A Tool That Shrinks Your Bills

Question: How does Billshrink work?

Peter Pham: So far today we have a couple things. One is Billshrink lets you save money on your wireless cell phone plan. What we found is about 80 percent of Americans overpay for their cell phone bill. On average it's about $300 a year, so it's about $25 a month that most people are overpaying on their cell phone. That's just a function of mostly confusing products and kind of services that are out there; it's really hard to understand what you're getting and more importantly what you're actually utilizing. I don't know if you've flipped through a cell phone bill lately; it's a pretty complicated and most people are really, really scared of overages so they typically tend to overpay and buy more than they actually need.

So that's one. Two is credit cards. Credit cards are very popular on our website as well. A lot of people have the same credit card since college or their first credit card, 10 years later, 15 years later, without recognizing the fact that putting a different credit card and a better credit card in their wallet can save them up to a $1,000 a year or in the case of people who actually pay off their credit card every month it can actually pay you an extra $1,000 a month and getting you better points and bonuses and the way you earn a reward, the program.

Gas prices are the third thing we have and that's just a function of where you live and where you work. What we do is route that commute, between point A and point B, and find every single gas station along that routes including figuring out what kind of car you drive to look at your gas mileage, so that you can understand whether or not it's worth driving out of your way.

The last one was actually topical, which is savings accounts. We actually launched a tool on our site that allows people to find the right savings accounts and CD based on your needs. So how much money do you have, how much are you putting away every month, how much do you need access to. What kind of features? Do you need check writing or direct deposit? We actually converged over 100,000 ATM locations so that we can figure out locally which banking product's right for you and which ones to keep liquid and illiquid versus savings and CDs.

Question: How does the credit card portion of the website work?

Peter Pham: It starts with a few simple questions. So do you pay off your credit card every month? Yes or no. If it's a no, it's really how much you owe, how much you are spending every month, and how much you are paying off. The way we look at it is let's try to find you a credit card that's going to cost you the least amount of money. Of course if you're not paying off your credit card every month there is some sort of interest rates and maybe even fees if you're paying late -- making late payments. So our perspective is to find you a card that's right for your spending patterns. If you do pay off your credit card every month, it's where do you spend most of your money, how much are you spending, what's your credit and what type of lifestyle do you have in terms of how do you want to redeem. Do you want airfare, hotels? Are you a Continental or United frequent flyer? Do you only stay in Hiltons or Hyatts or Starwoods? Do you want cash back?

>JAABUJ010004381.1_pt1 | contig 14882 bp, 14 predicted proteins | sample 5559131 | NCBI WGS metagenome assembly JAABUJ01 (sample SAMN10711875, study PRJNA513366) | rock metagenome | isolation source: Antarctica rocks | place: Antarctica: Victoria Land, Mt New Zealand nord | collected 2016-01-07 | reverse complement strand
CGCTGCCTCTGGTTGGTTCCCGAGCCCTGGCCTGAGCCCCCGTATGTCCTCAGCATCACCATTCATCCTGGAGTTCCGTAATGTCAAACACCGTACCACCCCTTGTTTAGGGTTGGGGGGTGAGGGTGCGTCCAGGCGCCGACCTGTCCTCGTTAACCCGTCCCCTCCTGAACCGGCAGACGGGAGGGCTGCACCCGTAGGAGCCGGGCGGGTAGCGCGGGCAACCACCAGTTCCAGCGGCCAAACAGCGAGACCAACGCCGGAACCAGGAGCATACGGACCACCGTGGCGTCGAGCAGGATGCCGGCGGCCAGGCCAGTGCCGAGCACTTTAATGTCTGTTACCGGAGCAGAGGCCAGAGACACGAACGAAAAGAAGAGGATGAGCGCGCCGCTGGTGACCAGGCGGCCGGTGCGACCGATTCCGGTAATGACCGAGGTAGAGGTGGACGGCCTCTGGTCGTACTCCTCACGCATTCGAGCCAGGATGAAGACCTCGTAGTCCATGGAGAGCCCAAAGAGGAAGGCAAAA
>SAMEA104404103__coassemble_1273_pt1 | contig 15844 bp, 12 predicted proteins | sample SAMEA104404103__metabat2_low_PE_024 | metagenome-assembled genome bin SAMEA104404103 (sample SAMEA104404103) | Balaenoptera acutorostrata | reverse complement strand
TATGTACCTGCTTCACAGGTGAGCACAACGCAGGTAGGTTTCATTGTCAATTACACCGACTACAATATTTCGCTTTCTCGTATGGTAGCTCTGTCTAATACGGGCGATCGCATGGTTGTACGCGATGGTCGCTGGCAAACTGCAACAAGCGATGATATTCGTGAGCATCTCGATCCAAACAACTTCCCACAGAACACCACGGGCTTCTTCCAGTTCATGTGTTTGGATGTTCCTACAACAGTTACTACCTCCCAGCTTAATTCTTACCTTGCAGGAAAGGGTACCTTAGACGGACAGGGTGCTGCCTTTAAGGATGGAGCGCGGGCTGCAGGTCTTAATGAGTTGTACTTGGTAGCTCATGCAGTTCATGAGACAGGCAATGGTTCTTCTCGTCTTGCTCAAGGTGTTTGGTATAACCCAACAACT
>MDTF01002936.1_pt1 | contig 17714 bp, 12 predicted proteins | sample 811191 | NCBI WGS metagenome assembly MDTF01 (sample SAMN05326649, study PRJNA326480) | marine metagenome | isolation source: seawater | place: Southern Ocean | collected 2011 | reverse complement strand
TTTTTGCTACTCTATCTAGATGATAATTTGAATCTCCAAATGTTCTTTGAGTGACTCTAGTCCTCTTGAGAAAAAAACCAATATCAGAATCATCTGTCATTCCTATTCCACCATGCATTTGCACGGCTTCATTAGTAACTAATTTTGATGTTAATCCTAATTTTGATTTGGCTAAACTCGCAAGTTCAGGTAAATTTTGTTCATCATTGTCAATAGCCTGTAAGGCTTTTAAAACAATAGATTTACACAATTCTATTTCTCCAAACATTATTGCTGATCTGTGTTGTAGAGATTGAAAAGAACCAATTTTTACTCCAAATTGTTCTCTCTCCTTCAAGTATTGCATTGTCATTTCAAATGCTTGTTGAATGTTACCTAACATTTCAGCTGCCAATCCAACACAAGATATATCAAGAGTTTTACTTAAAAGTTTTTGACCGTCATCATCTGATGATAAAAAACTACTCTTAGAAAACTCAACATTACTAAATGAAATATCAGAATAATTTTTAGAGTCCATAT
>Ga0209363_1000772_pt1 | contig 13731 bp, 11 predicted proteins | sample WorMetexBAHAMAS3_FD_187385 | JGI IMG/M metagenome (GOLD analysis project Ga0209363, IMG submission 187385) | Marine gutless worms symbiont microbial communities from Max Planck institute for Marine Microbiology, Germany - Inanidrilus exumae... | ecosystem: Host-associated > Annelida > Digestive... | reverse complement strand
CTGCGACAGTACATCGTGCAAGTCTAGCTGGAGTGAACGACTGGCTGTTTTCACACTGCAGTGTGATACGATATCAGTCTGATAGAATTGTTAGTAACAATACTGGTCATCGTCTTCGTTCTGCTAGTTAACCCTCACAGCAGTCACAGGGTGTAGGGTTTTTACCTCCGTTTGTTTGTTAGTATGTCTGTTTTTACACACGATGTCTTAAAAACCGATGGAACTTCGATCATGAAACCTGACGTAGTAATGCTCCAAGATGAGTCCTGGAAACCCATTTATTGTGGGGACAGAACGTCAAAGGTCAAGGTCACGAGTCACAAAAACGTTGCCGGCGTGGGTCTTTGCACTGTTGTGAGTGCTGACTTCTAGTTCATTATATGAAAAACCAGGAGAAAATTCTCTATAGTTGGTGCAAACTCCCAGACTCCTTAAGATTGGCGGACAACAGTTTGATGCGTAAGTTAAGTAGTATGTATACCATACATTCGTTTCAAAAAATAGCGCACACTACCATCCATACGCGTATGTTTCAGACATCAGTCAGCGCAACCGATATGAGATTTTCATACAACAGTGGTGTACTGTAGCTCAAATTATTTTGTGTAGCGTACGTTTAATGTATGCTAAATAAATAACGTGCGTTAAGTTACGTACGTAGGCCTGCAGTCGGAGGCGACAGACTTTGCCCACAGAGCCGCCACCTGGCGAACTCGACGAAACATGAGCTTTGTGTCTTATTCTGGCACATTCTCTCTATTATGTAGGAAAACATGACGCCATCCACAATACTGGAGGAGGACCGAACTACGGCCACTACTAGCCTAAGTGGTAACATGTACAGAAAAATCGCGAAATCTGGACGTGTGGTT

Those are the type of things that we look at. What we did was we calculated all the reward programs that exist over hundreds of different credit cards and broken it down to very simple terms and dollar amounts so that every person can then simply understand what the value of a credit card is based on their actual spending patterns.

Recorded on November 4, 2009

Peter Pham created a website that helps people save on credit cards, wireless plans, and gas.

To boost your self-esteem, write about chapters of your life

If you're lacking confidence and feel like you could benefit from an ego boost, try writing your life story.

Personal Growth

In truth, so much of what happens to us in life is random – we are pawns at the mercy of Lady Luck. To take ownership of our experiences and exert a feeling of control over our future, we tell stories about ourselves that weave meaning and continuity into our personal identity.

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Yale scientists restore brain function to 32 clinically dead pigs

Researchers hope the technology will further our understanding of the brain, but lawmakers may not be ready for the ethical challenges.

Still from John Stephenson's 1999 rendition of Animal Farm.
Surprising Science
  • Researchers at the Yale School of Medicine successfully restored some functions to pig brains that had been dead for hours.
  • They hope the technology will advance our understanding of the brain, potentially developing new treatments for debilitating diseases and disorders.
  • The research raises many ethical questions and puts to the test our current understanding of death.

The image of an undead brain coming back to live again is the stuff of science fiction. Not just any science fiction, specifically B-grade sci fi. What instantly springs to mind is the black-and-white horrors of films like Fiend Without a Face. Bad acting. Plastic monstrosities. Visible strings. And a spinal cord that, for some reason, is also a tentacle?

But like any good science fiction, it's only a matter of time before some manner of it seeps into our reality. This week's Nature published the findings of researchers who managed to restore function to pigs' brains that were clinically dead. At least, what we once thought of as dead.

What's dead may never die, it seems